It’s important to take all the pros and cons into account when deciding if a new forced air heating system is the best option for you. The design, maintenance and proper use of the system can help to offset some of these drawbacks.

How much does forced air heating cost?

The price will vary depending on whether you go for a centralised forced air heating system or a decentralised one. For example, the price of a centralised system generally starts from £1,700 and can rise according to the surface area to be heated. A decentralised system will cost around £170 per room, depending on the size of each room and how efficient its insulation is.

The price of a forced air heating system depends on a number of factors, including the size of the system, the type of fuel or energy used, the complexity of the installation... Here are a few things that will affect the price:

  • Type of fuel or energy: The choice of fuel or energy used can have a significant impact on the total cost. Opting for natural gas or propane heating can be less expensive than an electric furnace.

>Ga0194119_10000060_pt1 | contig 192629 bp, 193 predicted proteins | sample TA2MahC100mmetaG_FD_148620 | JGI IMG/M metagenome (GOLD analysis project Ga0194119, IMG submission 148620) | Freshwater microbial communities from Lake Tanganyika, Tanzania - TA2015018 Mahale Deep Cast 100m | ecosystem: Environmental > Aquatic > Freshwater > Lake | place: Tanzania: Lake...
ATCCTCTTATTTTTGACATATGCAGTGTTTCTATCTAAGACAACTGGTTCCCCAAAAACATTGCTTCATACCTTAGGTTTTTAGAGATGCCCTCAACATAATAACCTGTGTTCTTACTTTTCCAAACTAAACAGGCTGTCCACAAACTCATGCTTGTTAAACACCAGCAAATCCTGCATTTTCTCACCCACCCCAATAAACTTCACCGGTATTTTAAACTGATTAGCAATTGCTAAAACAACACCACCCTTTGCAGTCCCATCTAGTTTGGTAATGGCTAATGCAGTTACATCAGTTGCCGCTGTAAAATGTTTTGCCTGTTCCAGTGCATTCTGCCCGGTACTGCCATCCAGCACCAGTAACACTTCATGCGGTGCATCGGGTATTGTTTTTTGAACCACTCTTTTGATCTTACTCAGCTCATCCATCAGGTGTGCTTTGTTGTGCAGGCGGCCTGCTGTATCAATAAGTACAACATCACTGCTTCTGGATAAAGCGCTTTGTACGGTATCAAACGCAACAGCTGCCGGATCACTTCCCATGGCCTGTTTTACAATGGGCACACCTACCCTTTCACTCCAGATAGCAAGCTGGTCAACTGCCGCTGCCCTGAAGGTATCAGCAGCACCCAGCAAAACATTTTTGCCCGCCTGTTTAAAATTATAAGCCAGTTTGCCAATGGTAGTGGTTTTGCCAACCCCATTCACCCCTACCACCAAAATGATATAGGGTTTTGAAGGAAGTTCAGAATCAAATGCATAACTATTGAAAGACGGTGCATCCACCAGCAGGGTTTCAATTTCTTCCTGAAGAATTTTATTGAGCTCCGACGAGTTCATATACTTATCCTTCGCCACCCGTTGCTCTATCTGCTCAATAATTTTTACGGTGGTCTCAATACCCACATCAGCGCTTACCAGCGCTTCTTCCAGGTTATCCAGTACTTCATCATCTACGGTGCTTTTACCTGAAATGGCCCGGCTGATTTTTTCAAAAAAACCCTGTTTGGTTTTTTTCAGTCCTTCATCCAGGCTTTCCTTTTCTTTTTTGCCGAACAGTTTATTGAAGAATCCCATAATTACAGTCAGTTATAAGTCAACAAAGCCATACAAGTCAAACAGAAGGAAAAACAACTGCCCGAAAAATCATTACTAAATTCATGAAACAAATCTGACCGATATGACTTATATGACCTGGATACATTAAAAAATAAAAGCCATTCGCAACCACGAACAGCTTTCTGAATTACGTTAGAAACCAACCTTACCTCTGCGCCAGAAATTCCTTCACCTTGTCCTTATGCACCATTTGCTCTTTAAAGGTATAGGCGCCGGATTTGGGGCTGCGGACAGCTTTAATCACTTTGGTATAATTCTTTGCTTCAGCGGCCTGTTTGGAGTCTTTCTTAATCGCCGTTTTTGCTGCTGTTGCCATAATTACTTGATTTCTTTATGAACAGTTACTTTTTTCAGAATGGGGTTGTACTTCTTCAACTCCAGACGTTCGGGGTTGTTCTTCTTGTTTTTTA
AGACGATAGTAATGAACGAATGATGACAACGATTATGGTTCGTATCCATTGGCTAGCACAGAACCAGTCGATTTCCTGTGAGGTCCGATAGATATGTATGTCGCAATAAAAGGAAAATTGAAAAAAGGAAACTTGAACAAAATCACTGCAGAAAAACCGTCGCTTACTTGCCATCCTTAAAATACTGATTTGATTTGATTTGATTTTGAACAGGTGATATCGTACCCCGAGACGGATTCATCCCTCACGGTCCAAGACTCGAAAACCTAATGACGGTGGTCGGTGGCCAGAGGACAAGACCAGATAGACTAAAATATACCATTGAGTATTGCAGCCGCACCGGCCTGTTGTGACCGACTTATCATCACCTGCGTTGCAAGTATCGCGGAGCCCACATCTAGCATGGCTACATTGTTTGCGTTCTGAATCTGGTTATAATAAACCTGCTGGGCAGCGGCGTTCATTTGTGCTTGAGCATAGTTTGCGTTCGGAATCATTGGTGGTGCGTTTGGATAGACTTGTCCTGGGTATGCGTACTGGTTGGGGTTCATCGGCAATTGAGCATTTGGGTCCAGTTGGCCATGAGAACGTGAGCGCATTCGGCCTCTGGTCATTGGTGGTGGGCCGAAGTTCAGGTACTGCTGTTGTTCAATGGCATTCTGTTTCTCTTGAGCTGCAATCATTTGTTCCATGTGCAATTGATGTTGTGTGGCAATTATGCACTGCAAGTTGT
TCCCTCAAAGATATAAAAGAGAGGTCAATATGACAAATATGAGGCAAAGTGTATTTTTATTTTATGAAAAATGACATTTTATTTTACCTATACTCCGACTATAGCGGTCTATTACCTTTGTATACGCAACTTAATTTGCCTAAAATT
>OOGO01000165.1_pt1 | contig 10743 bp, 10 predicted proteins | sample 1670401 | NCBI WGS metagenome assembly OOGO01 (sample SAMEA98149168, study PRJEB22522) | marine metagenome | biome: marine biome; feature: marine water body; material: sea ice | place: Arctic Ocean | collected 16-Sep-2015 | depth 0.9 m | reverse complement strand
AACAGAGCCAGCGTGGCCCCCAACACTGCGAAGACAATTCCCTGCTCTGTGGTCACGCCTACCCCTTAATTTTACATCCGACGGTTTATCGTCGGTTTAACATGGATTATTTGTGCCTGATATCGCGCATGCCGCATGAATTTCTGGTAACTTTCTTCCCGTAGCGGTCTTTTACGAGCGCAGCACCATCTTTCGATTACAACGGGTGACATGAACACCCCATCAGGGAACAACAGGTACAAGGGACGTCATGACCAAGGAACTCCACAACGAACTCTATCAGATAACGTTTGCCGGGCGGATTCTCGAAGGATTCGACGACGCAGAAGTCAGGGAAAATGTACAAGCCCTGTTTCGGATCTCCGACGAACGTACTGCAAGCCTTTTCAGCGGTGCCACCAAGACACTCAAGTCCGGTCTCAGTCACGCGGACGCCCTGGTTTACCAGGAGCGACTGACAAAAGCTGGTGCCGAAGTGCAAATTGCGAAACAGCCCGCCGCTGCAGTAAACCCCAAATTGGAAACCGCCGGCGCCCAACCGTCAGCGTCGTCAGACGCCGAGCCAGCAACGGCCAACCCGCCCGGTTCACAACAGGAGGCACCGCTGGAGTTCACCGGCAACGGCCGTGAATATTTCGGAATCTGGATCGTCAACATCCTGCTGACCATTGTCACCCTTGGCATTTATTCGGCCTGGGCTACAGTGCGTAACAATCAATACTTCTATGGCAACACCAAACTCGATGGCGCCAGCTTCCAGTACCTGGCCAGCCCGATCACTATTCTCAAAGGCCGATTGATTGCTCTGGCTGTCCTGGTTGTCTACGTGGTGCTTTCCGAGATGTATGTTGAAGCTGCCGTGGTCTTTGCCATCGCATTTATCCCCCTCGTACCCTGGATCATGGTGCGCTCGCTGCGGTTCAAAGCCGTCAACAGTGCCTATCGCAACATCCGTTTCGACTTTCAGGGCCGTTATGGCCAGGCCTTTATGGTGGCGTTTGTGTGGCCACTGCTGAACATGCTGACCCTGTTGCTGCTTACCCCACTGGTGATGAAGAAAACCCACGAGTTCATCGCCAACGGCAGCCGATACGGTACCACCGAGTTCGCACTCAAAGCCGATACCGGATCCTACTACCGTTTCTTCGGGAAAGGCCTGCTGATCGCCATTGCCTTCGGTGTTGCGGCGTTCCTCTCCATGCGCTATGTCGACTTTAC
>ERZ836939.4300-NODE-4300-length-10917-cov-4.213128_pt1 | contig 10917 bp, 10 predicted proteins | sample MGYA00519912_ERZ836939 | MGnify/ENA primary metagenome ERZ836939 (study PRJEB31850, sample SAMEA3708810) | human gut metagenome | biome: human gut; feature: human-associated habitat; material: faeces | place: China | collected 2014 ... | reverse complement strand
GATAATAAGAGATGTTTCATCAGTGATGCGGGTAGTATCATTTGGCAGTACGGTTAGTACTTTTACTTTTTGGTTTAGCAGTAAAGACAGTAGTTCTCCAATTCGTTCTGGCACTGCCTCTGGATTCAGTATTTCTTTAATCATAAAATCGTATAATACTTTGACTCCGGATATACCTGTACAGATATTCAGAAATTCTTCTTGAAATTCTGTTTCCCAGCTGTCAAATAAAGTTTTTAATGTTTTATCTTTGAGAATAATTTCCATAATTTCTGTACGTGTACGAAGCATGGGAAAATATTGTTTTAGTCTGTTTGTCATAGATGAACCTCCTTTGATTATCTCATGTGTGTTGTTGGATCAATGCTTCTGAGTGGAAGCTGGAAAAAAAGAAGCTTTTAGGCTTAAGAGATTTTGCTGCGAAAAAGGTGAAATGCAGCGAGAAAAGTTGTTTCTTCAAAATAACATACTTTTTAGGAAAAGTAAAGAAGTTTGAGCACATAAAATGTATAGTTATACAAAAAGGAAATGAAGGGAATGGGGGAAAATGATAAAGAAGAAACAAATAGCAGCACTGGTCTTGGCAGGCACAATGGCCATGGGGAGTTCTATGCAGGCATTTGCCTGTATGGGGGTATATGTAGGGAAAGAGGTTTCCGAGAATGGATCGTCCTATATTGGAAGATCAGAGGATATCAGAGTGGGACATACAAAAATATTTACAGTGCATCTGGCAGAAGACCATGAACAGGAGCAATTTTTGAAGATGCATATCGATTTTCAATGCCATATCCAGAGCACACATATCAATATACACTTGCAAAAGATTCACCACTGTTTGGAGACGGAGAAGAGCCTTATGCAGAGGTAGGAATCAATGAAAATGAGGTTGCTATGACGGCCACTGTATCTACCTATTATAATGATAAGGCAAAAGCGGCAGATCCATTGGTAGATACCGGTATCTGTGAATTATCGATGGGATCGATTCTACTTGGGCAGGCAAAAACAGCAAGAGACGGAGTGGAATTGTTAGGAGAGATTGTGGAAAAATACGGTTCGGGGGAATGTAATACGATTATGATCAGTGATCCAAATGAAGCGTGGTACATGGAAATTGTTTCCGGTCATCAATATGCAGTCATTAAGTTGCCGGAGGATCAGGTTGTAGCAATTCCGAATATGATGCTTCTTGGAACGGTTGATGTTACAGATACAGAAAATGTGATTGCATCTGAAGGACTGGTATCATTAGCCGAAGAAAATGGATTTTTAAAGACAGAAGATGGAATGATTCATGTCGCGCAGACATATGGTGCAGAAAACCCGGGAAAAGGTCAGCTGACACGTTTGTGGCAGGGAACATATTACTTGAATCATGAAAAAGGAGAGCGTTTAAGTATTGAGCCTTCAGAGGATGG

• Surface area to be heated: The larger the area you need to heat, or the more rooms you have to heat, the more complex and expensive the forced air heating system will be. Heating systems for larger homes or commercial buildings often require a bigger investment.
  • Energy efficiency: More energy-efficient forced air heating systems may cost more up front, but they can save you money on operating costs over the long term by reducing energy consumption. So they may be the best option if you can afford them.
  • Installation costs: Installing a forced air heating system may entail additional costs, such as installing ductwork and ventilation systems.
  • Servicing and repairs: Don't overlook the potential costs of servicing and repairing the system over time. Regular servicing is essential to keep things running smoothly.

It’s a good idea to request quotes from several local heating installers to get an accurate estimate of the cost of purchasing, installing and operating a forced air heating system tailored to your specific needs. In addition, it’s a good idea to consider long-term costs, including potential savings on energy bills, when assessing the overall cost of owning this kind of system.